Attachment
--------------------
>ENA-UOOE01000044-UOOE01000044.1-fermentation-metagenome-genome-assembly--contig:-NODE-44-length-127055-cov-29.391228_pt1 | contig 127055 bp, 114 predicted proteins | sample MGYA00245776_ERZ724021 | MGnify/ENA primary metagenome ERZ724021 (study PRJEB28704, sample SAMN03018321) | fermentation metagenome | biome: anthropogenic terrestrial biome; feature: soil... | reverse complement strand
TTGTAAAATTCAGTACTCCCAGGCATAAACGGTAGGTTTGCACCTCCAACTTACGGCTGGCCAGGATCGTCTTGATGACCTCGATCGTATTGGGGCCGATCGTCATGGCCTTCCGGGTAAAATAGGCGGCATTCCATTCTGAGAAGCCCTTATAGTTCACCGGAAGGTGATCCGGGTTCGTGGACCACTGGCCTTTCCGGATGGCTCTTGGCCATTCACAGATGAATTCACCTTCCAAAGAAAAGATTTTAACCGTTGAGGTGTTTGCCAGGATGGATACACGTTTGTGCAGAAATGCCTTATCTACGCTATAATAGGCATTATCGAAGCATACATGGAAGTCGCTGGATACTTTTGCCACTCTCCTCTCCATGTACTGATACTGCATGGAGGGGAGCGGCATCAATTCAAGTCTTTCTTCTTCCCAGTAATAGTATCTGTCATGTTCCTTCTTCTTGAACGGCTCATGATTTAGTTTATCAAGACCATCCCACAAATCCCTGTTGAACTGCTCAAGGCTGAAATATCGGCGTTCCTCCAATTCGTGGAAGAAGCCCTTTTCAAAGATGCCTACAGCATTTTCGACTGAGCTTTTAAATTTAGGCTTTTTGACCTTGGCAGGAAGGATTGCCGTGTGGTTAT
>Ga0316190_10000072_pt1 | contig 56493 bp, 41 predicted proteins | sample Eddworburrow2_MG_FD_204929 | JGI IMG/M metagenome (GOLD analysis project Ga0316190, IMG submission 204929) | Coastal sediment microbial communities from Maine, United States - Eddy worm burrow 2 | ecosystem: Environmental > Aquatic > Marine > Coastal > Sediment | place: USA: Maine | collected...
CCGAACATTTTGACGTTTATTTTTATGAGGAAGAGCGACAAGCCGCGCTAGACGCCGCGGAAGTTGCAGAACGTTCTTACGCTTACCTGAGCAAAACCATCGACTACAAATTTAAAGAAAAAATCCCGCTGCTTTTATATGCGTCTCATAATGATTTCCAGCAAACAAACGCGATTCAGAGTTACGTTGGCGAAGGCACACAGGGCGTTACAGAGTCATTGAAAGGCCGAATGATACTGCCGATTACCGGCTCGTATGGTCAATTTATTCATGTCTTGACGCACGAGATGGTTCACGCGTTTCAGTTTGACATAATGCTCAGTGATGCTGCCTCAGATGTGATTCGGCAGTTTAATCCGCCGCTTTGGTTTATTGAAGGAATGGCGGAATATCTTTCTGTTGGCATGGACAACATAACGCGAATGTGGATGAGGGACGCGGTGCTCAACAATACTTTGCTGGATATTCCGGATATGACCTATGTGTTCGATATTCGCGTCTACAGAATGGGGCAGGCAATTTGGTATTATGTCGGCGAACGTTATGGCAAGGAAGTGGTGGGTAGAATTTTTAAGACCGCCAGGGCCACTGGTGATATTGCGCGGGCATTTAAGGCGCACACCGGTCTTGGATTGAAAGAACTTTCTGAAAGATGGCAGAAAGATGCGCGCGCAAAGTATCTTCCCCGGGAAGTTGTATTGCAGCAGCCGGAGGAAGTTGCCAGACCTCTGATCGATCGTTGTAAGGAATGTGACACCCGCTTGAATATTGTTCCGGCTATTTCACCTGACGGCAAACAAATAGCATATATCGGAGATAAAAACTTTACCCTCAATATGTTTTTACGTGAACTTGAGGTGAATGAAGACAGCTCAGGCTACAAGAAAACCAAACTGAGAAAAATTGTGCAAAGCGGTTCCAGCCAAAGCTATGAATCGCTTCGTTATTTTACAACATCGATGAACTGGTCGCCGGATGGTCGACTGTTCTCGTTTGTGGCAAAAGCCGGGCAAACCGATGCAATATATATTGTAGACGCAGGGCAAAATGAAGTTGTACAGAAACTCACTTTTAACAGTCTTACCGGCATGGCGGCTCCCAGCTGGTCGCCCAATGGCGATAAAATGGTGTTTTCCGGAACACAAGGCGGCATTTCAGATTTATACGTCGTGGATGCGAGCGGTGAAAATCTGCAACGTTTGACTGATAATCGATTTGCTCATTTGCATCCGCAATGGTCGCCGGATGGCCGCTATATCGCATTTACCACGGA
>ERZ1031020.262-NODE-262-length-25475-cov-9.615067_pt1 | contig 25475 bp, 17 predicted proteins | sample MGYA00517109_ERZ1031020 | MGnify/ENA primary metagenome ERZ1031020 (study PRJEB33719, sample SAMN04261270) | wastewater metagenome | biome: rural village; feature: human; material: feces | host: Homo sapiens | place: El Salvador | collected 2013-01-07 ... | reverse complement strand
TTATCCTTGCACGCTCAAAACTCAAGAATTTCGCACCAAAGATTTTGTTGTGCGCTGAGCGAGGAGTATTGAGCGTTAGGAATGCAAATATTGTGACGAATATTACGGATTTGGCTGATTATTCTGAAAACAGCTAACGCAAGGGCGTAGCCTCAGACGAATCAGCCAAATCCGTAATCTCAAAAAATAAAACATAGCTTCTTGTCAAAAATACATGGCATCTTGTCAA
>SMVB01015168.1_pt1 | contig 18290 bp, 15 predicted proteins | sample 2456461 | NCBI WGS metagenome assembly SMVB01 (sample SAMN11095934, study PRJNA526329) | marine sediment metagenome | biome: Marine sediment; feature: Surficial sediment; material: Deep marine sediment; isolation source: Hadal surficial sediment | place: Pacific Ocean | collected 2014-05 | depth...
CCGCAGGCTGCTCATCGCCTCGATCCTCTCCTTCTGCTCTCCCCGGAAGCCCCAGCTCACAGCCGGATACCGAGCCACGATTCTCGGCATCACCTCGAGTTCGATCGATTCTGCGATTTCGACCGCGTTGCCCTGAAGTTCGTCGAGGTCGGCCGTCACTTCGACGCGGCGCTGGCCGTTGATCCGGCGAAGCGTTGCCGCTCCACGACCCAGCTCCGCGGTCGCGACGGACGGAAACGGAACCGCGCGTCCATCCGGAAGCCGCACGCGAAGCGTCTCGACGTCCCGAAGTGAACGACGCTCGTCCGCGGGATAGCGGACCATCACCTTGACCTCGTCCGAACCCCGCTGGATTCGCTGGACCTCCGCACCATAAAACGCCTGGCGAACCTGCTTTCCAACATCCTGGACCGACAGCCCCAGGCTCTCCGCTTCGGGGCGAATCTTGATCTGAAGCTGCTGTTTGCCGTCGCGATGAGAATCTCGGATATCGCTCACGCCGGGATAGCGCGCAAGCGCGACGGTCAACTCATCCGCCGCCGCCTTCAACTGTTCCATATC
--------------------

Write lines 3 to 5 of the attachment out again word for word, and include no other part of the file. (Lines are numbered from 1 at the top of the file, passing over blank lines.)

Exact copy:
>Ga0316190_10000072_pt1 | contig 56493 bp, 41 predicted proteins | sample Eddworburrow2_MG_FD_204929 | JGI IMG/M metagenome (GOLD analysis project Ga0316190, IMG submission 204929) | Coastal sediment microbial communities from Maine, United States - Eddy worm burrow 2 | ecosystem: Environmental > Aquatic > Marine > Coastal > Sediment | place: USA: Maine | collected...
CCGAACATTTTGACGTTTATTTTTATGAGGAAGAGCGACAAGCCGCGCTAGACGCCGCGGAAGTTGCAGAACGTTCTTACGCTTACCTGAGCAAAACCATCGACTACAAATTTAAAGAAAAAATCCCGCTGCTTTTATATGCGTCTCATAATGATTTCCAGCAAACAAACGCGATTCAGAGTTACGTTGGCGAAGGCACACAGGGCGTTACAGAGTCATTGAAAGGCCGAATGATACTGCCGATTACCGGCTCGTATGGTCAATTTATTCATGTCTTGACGCACGAGATGGTTCACGCGTTTCAGTTTGACATAATGCTCAGTGATGCTGCCTCAGATGTGATTCGGCAGTTTAATCCGCCGCTTTGGTTTATTGAAGGAATGGCGGAATATCTTTCTGTTGGCATGGACAACATAACGCGAATGTGGATGAGGGACGCGGTGCTCAACAATACTTTGCTGGATATTCCGGATATGACCTATGTGTTCGATATTCGCGTCTACAGAATGGGGCAGGCAATTTGGTATTATGTCGGCGAACGTTATGGCAAGGAAGTGGTGGGTAGAATTTTTAAGACCGCCAGGGCCACTGGTGATATTGCGCGGGCATTTAAGGCGCACACCGGTCTTGGATTGAAAGAACTTTCTGAAAGATGGCAGAAAGATGCGCGCGCAAAGTATCTTCCCCGGGAAGTTGTATTGCAGCAGCCGGAGGAAGTTGCCAGACCTCTGATCGATCGTTGTAAGGAATGTGACACCCGCTTGAATATTGTTCCGGCTATTTCACCTGACGGCAAACAAATAGCATATATCGGAGATAAAAACTTTACCCTCAATATGTTTTTACGTGAACTTGAGGTGAATGAAGACAGCTCAGGCTACAAGAAAACCAAACTGAGAAAAATTGTGCAAAGCGGTTCCAGCCAAAGCTATGAATCGCTTCGTTATTTTACAACATCGATGAACTGGTCGCCGGATGGTCGACTGTTCTCGTTTGTGGCAAAAGCCGGGCAAACCGATGCAATATATATTGTAGACGCAGGGCAAAATGAAGTTGTACAGAAACTCACTTTTAACAGTCTTACCGGCATGGCGGCTCCCAGCTGGTCGCCCAATGGCGATAAAATGGTGTTTTCCGGAACACAAGGCGGCATTTCAGATTTATACGTCGTGGATGCGAGCGGTGAAAATCTGCAACGTTTGACTGATAATCGATTTGCTCATTTGCATCCGCAATGGTCGCCGGATGGCCGCTATATCGCATTTACCACGGA
>ERZ1031020.262-NODE-262-length-25475-cov-9.615067_pt1 | contig 25475 bp, 17 predicted proteins | sample MGYA00517109_ERZ1031020 | MGnify/ENA primary metagenome ERZ1031020 (study PRJEB33719, sample SAMN04261270) | wastewater metagenome | biome: rural village; feature: human; material: feces | host: Homo sapiens | place: El Salvador | collected 2013-01-07 ... | reverse complement strand